Data analysis, collection and monitoring will continue and we will provide updates as we have new information to share.

Alaskan Way Viaduct Replacement Program News – August 2014

BerthaTopics:

Bertha update – Construction of the access pit’s underground walls will continue through August

Earlier this week, Seattle Tunnel Partners notified us that building the underground walls of the circular pit (pdf 2.5 Mb) crews will use to access and repair the SR 99 tunneling machine will continue through August. While this date is later than anticipated, STP reports that tunneling is still expected to resume as scheduled in March 2015.

Building a self-supporting, concrete ring that is 120 feet deep and 80 feet wide is no easy task, especially given the difficult ground conditions near South Jackson Street. STP crews have completed more than half of the underground piles and are working around-the-clock, seven days a week to complete the approximately 31 remaining piles.

There are several reasons the work is taking longer than anticipated. One factor is the addition of 11 piles to the pit’s design, bringing the total number of piles to approximately 84. Crews are also working with exceptionally large interlocking piles, which are necessary to make the pit self-supporting without tiebacks or other reinforcements. A self-supporting pit is what will allow the tunneling machine to mine through its walls, but the large piles take longer to install than standard piles.

While pile work continues, crews are making progress on other areas of the repair plan on schedule, including:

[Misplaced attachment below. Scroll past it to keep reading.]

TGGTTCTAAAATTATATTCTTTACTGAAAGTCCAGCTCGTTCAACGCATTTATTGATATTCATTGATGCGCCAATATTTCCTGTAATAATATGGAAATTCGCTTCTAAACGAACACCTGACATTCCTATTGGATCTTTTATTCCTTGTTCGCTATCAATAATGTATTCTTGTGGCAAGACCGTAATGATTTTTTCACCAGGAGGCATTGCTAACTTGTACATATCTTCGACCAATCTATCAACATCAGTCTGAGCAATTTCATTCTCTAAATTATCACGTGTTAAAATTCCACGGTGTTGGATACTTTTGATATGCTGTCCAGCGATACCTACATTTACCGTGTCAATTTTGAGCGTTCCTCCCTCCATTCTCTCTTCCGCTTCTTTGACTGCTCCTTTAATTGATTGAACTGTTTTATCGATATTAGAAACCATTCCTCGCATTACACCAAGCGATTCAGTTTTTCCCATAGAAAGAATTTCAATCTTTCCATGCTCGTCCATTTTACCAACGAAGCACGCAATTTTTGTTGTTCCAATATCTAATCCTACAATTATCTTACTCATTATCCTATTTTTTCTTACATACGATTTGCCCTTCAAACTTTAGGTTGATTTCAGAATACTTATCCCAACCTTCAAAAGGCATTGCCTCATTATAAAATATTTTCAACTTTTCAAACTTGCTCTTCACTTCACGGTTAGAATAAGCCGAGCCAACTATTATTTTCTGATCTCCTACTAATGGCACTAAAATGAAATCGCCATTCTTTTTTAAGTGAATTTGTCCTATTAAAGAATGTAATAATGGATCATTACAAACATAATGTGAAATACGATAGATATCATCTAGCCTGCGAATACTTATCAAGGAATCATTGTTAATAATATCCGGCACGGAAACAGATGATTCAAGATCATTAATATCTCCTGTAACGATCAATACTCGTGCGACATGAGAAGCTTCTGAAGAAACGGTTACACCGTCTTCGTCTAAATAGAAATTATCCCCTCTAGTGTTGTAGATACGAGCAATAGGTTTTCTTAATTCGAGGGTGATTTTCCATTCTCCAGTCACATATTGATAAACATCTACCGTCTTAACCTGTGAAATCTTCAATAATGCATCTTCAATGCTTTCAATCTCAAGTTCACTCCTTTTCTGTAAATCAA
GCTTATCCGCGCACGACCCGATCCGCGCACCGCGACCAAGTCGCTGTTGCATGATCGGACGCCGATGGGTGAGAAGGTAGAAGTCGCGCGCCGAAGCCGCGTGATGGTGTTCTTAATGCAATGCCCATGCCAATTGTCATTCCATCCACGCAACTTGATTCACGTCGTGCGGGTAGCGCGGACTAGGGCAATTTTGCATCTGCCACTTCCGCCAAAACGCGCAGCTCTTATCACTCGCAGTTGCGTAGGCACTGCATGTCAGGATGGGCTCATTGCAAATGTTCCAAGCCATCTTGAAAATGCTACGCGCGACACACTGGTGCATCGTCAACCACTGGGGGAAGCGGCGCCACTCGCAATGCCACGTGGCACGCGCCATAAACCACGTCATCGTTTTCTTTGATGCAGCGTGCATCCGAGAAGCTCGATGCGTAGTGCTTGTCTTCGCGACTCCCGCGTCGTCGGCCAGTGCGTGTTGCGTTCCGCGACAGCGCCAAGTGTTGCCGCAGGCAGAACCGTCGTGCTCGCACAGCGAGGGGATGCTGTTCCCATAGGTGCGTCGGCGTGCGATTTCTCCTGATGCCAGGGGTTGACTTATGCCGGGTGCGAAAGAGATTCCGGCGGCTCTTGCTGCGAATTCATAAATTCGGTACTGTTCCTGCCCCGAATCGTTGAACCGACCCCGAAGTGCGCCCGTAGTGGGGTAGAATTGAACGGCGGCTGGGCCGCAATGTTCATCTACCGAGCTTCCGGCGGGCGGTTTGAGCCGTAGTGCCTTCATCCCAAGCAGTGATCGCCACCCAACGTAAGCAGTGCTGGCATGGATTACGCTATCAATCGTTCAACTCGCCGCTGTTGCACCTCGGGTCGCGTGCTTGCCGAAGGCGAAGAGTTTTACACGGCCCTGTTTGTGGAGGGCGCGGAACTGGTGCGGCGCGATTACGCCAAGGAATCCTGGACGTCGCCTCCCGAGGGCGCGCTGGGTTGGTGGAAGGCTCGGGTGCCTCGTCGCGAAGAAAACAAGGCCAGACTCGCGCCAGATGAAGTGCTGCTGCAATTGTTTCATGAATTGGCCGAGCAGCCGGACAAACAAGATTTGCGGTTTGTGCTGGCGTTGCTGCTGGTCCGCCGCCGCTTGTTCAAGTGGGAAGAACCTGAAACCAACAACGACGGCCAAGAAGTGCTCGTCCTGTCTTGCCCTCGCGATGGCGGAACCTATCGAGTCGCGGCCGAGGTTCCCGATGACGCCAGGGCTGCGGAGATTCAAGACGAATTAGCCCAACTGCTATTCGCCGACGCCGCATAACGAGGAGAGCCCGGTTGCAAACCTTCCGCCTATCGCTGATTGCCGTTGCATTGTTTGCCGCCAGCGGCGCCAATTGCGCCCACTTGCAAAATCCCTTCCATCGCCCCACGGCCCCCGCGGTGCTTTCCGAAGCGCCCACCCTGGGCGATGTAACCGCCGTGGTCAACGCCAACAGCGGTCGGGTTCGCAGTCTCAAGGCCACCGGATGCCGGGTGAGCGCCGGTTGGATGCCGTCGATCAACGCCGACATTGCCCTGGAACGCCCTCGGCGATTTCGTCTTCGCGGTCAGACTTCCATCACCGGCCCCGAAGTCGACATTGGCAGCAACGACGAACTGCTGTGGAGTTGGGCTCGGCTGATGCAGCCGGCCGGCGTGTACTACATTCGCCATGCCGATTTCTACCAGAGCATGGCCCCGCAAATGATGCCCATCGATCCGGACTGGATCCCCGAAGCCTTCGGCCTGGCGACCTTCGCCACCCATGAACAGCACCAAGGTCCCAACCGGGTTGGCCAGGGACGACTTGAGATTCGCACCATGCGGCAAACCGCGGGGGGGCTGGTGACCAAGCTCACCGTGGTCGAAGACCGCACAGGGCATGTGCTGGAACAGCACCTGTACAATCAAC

• Shipping repair pieces: The new main bearing has arrived in Seattle and will be assembled closer to the time it’s needed, likely this fall.
  • Manufacturing repair pieces: Other repair pieces, such as the new outer seal ring, the thrust seal ring and bearing block are nearing completion. After these pieces are fabricated and inspected, Hitachi Zosen will ship them to Seattle.
  • Assembling a 300-ton crawler crane: This crane will be used to help assemble the 600-ton crawler crane. Pieces of that crane will arrive in September and assembly will begin shortly thereafter.
  • Assembling a 600-ton crawler crane: This crane will be used to assemble the modular lift tower (massive red crane) that will lift the largest pieces of the machine from the access pit. Parts of that crane will also arrive in September and assembly will begin in late September.
  • Assembling the 2,000-ton modular lift tower: Starting in late July and continuing through fall, crews will begin to stage the modular lift tower. Parts of the modular lift tower will arrive over the next several months beginning in late July.

We will continue to update you on STP’s efforts to resume tunneling by March 2015. You can watch the access pit take shape on our time-lapse camera, and view photos of recent construction on Flickr.
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Early warning – Four-day closure of SR 99 coming in late August